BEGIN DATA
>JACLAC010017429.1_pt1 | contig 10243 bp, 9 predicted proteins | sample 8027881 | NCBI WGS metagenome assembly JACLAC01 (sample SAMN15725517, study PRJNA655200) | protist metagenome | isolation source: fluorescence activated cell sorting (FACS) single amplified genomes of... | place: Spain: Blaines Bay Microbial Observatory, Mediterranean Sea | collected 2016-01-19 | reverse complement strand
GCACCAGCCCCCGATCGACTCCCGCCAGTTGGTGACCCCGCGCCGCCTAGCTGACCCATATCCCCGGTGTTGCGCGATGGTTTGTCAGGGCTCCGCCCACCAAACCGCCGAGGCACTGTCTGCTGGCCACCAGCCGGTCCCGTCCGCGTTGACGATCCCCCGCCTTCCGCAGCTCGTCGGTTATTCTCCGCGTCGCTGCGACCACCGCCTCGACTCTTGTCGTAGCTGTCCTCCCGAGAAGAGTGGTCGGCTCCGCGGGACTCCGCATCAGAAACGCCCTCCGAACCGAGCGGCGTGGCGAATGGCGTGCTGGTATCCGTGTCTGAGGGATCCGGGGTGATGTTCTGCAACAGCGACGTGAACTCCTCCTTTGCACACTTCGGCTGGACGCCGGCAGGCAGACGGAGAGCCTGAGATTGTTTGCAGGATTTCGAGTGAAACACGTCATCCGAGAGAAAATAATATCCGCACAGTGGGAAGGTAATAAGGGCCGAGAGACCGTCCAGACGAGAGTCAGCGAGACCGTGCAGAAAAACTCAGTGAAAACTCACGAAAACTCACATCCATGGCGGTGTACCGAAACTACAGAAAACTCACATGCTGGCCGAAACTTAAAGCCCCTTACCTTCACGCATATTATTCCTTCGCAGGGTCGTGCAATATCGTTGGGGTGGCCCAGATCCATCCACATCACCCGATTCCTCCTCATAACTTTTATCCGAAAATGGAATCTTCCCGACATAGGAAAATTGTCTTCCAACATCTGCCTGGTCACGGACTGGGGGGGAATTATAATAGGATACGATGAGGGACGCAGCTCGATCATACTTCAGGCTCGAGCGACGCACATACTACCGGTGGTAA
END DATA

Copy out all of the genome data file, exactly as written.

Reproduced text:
>JACLAC010017429.1_pt1 | contig 10243 bp, 9 predicted proteins | sample 8027881 | NCBI WGS metagenome assembly JACLAC01 (sample SAMN15725517, study PRJNA655200) | protist metagenome | isolation source: fluorescence activated cell sorting (FACS) single amplified genomes of... | place: Spain: Blaines Bay Microbial Observatory, Mediterranean Sea | collected 2016-01-19 | reverse complement strand
GCACCAGCCCCCGATCGACTCCCGCCAGTTGGTGACCCCGCGCCGCCTAGCTGACCCATATCCCCGGTGTTGCGCGATGGTTTGTCAGGGCTCCGCCCACCAAACCGCCGAGGCACTGTCTGCTGGCCACCAGCCGGTCCCGTCCGCGTTGACGATCCCCCGCCTTCCGCAGCTCGTCGGTTATTCTCCGCGTCGCTGCGACCACCGCCTCGACTCTTGTCGTAGCTGTCCTCCCGAGAAGAGTGGTCGGCTCCGCGGGACTCCGCATCAGAAACGCCCTCCGAACCGAGCGGCGTGGCGAATGGCGTGCTGGTATCCGTGTCTGAGGGATCCGGGGTGATGTTCTGCAACAGCGACGTGAACTCCTCCTTTGCACACTTCGGCTGGACGCCGGCAGGCAGACGGAGAGCCTGAGATTGTTTGCAGGATTTCGAGTGAAACACGTCATCCGAGAGAAAATAATATCCGCACAGTGGGAAGGTAATAAGGGCCGAGAGACCGTCCAGACGAGAGTCAGCGAGACCGTGCAGAAAAACTCAGTGAAAACTCACGAAAACTCACATCCATGGCGGTGTACCGAAACTACAGAAAACTCACATGCTGGCCGAAACTTAAAGCCCCTTACCTTCACGCATATTATTCCTTCGCAGGGTCGTGCAATATCGTTGGGGTGGCCCAGATCCATCCACATCACCCGATTCCTCCTCATAACTTTTATCCGAAAATGGAATCTTCCCGACATAGGAAAATTGTCTTCCAACATCTGCCTGGTCACGGACTGGGGGGGAATTATAATAGGATACGATGAGGGACGCAGCTCGATCATACTTCAGGCTCGAGCGACGCACATACTACCGGTGGTAA